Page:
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Smarter mobile devices ensure long-term relevance

Posted: 15 Jan 2014 ?? ?Print Version ?Bookmark and Share

Keywords:smartphone? mobile devices? processors? memory?

Wilson Rothman: How do you determine what a customer wants and needs in a smartphone out of the box?

Anthony Bartolo: There are going to be specific needs; the discoverability of information required by the end user has to be simple. You're now starting to see a lot of the offerings of OSes that include big data as a native part, e.g., direct access into LinkedIn and Facebook without having to load the app. There is still the vast majority that pick up a smartphone and it's too overwhelming. There's too much. You're now seeing the end user as the person in charge, as opposed to being dictated on how they use their data.

Steve Holmes: We start around what are the needs we personally see within the new devices group. We look at problems we wrestle with every day.

Ryan Bidan: Consumers know they want Facebook, Instagram, Twitter, so there's less burden on us as device providers to expose those things to them to make sure they get full value out of a device. Our device becomes more about servicing new experiences than this stuff that exists in the ecosystem and has for a while.

Wilson Rothman: Are developers frustrated by this, and when do they jump into the dance?

Jon Zweig: Developers follow the money; they're looking to see who makes the most money on what platforms. We've seen iOS take a lead in terms of revenue per day, so, yeah, it's an interesting problem for the developer if they have to develop their app for different platforms.

You've got to get ahead of the curve, get enough users so that maybe you get a buyer. In gaming, it's a lot more complicated to support different devices' ecosystems. If it's a Dropbox or less UI intensive and more on the backend that things are happening, it's easier to support.

Wilson Rothman: How does a new galaxy of devices, e.g., wearables, make our smartphones smarter? Will they make our smartphones irrelevant?

Steve Holmes: Smartphones and what they can do is certainly going to increase as they become contextually relevant. Many of the wearables out there, many of which are really attached to smartphones, what you see is... people using that data to gather data or make your smartphone contextually smarter. I think there's also this area of wearables as an IO device; these are all applications where you're trying to solve some of the friction that's around interacting with your smartphone.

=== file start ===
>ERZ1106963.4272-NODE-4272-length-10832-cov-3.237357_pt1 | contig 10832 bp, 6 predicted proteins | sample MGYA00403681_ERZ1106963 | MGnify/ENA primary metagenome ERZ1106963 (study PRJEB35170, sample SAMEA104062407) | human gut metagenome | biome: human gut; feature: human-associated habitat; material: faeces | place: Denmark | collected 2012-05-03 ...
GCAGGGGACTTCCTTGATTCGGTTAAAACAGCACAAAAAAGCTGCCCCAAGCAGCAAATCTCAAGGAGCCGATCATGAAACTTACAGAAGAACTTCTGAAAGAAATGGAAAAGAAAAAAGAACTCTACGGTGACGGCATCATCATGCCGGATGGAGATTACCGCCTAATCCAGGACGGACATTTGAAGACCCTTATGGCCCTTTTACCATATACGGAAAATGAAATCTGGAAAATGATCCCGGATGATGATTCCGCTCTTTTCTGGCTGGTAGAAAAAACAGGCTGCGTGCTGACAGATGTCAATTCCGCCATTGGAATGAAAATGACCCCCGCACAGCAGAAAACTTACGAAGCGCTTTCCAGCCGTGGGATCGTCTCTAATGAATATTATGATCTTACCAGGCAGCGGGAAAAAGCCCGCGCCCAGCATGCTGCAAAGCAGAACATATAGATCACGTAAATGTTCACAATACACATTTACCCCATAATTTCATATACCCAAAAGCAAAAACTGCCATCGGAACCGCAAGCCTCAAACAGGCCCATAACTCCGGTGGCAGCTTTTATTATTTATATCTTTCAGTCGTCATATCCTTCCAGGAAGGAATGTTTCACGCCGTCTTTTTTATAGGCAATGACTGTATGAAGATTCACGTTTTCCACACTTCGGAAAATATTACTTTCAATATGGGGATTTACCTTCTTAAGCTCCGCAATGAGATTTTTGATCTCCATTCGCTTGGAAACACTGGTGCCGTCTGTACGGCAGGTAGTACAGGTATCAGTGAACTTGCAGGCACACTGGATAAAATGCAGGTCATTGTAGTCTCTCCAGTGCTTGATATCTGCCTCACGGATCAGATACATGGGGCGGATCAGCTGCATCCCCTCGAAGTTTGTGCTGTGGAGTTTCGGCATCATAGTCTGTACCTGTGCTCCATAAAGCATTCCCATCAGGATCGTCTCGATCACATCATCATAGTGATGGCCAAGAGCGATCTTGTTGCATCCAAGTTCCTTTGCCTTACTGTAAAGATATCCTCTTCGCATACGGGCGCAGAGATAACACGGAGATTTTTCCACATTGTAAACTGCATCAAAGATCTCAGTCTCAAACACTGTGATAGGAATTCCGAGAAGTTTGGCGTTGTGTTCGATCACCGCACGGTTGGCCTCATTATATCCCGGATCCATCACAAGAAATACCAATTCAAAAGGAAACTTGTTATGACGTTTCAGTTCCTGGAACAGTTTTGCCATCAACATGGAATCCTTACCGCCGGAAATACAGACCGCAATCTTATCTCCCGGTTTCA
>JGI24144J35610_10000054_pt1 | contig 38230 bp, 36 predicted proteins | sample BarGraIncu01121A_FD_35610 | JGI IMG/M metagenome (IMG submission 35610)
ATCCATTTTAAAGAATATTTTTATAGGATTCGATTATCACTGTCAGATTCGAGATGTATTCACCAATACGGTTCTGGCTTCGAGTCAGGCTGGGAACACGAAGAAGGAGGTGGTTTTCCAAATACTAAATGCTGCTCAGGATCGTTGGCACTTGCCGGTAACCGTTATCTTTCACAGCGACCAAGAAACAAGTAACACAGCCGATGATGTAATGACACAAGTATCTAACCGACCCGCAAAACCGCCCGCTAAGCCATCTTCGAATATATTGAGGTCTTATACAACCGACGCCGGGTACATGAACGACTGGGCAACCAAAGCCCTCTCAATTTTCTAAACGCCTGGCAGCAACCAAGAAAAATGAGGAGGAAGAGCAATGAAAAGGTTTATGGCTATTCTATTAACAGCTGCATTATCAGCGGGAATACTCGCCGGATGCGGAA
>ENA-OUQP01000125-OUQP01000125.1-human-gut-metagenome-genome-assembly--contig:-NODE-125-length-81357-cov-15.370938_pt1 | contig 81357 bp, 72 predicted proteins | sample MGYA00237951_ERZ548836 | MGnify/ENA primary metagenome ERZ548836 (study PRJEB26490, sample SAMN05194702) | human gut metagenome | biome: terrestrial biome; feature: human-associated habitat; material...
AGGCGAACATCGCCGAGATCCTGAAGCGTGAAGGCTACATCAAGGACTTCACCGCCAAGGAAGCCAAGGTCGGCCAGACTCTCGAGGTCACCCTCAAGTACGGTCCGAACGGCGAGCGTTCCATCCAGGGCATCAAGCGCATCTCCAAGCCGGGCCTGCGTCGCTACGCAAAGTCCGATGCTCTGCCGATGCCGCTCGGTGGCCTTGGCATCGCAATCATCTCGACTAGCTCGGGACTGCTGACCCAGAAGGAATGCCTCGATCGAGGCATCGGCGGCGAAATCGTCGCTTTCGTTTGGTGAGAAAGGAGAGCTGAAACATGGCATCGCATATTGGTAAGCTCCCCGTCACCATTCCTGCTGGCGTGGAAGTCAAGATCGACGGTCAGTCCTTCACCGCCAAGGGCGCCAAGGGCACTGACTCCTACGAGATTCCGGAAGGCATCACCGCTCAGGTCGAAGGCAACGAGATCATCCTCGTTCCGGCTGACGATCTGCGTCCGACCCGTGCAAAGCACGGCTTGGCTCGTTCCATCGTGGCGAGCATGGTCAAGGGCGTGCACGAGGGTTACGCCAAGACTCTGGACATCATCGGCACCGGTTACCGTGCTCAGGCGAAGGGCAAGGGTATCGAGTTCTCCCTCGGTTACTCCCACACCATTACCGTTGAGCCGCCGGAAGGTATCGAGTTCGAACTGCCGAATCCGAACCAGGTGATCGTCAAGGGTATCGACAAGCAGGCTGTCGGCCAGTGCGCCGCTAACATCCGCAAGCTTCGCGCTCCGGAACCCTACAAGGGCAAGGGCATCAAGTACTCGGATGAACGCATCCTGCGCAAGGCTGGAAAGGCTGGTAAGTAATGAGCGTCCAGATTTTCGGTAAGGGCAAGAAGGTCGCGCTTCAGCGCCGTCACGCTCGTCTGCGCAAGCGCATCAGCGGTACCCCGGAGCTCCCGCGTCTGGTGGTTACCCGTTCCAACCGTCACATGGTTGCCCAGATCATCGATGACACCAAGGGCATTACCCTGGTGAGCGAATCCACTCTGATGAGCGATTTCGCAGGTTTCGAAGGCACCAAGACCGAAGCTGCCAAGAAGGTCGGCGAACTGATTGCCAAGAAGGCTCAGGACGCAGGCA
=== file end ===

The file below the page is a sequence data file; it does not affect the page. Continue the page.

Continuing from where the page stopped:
Wilson Rothman: What aren't smartphones doing that wearables have to do for it?

Steve Holmes: They're not connected with your body, not always in your hand, and there's no sensor data. The smartphone is sort of the engine of your personal electronics world, gets refined and more evolved.

Wilson Rothman: [Samsung] experimented with a smartwatch that doesn't need a smartphone, that has built-in WiFi connectivity. What was the decision process behind that?

Steve Holmes: It's more about computer acceptance. When you put cellular connectivity in a device, expectations are well set. We made a conscious effort with this gear to say, "This is an entry point into a market. Let's start with that platform and see where the practical use cases are." We didn't want to box it in and make this a smartphone on your wrist.

Wilson Rothman: Have users expressed a desire or a need for these wearables?

Anthony Bartolo: It comes down to information that's captured through sensors using GPS functionality on your watches, on even traffic cameras. It's the amount of data that's being captured, that's being utilised by all these devices that provide us with the information and the insight for what we want to do.

Wilson Rothman: There's this gigantic pile of data sitting around [from apps]. The challenge is finding out what to do with it and how to turn it around to make it useful to consumers and clients.

Anthony Bartolo: We're already challenged with smartphone security. In terms of BYOB aspect, with all these sensors now coming in, how does the IT professional ensure that information being captured is secure?


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